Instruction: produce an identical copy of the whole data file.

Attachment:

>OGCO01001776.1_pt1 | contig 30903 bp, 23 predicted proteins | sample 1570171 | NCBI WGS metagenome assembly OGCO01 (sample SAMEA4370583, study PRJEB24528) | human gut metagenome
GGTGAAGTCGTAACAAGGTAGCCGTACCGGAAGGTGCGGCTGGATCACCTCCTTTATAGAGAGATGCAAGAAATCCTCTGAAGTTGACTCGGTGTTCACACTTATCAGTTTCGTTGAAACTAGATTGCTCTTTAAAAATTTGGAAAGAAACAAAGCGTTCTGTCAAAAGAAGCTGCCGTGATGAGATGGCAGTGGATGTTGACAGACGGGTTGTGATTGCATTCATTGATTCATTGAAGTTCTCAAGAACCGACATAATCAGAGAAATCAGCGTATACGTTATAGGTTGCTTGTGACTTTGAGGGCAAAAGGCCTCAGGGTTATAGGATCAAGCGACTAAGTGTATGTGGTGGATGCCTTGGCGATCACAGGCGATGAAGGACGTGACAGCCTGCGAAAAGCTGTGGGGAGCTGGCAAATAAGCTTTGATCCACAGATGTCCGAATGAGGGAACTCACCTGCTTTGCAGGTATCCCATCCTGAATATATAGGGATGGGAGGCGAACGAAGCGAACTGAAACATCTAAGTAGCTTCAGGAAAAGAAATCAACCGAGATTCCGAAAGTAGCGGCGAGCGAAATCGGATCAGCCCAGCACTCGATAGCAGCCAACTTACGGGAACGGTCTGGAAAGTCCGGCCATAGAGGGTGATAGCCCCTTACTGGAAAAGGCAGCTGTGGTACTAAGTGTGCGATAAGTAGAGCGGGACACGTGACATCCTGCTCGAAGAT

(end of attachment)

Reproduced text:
>OGCO01001776.1_pt1 | contig 30903 bp, 23 predicted proteins | sample 1570171 | NCBI WGS metagenome assembly OGCO01 (sample SAMEA4370583, study PRJEB24528) | human gut metagenome
GGTGAAGTCGTAACAAGGTAGCCGTACCGGAAGGTGCGGCTGGATCACCTCCTTTATAGAGAGATGCAAGAAATCCTCTGAAGTTGACTCGGTGTTCACACTTATCAGTTTCGTTGAAACTAGATTGCTCTTTAAAAATTTGGAAAGAAACAAAGCGTTCTGTCAAAAGAAGCTGCCGTGATGAGATGGCAGTGGATGTTGACAGACGGGTTGTGATTGCATTCATTGATTCATTGAAGTTCTCAAGAACCGACATAATCAGAGAAATCAGCGTATACGTTATAGGTTGCTTGTGACTTTGAGGGCAAAAGGCCTCAGGGTTATAGGATCAAGCGACTAAGTGTATGTGGTGGATGCCTTGGCGATCACAGGCGATGAAGGACGTGACAGCCTGCGAAAAGCTGTGGGGAGCTGGCAAATAAGCTTTGATCCACAGATGTCCGAATGAGGGAACTCACCTGCTTTGCAGGTATCCCATCCTGAATATATAGGGATGGGAGGCGAACGAAGCGAACTGAAACATCTAAGTAGCTTCAGGAAAAGAAATCAACCGAGATTCCGAAAGTAGCGGCGAGCGAAATCGGATCAGCCCAGCACTCGATAGCAGCCAACTTACGGGAACGGTCTGGAAAGTCCGGCCATAGAGGGTGATAGCCCCTTACTGGAAAAGGCAGCTGTGGTACTAAGTGTGCGATAAGTAGAGCGGGACACGTGACATCCTGCTCGAAGAT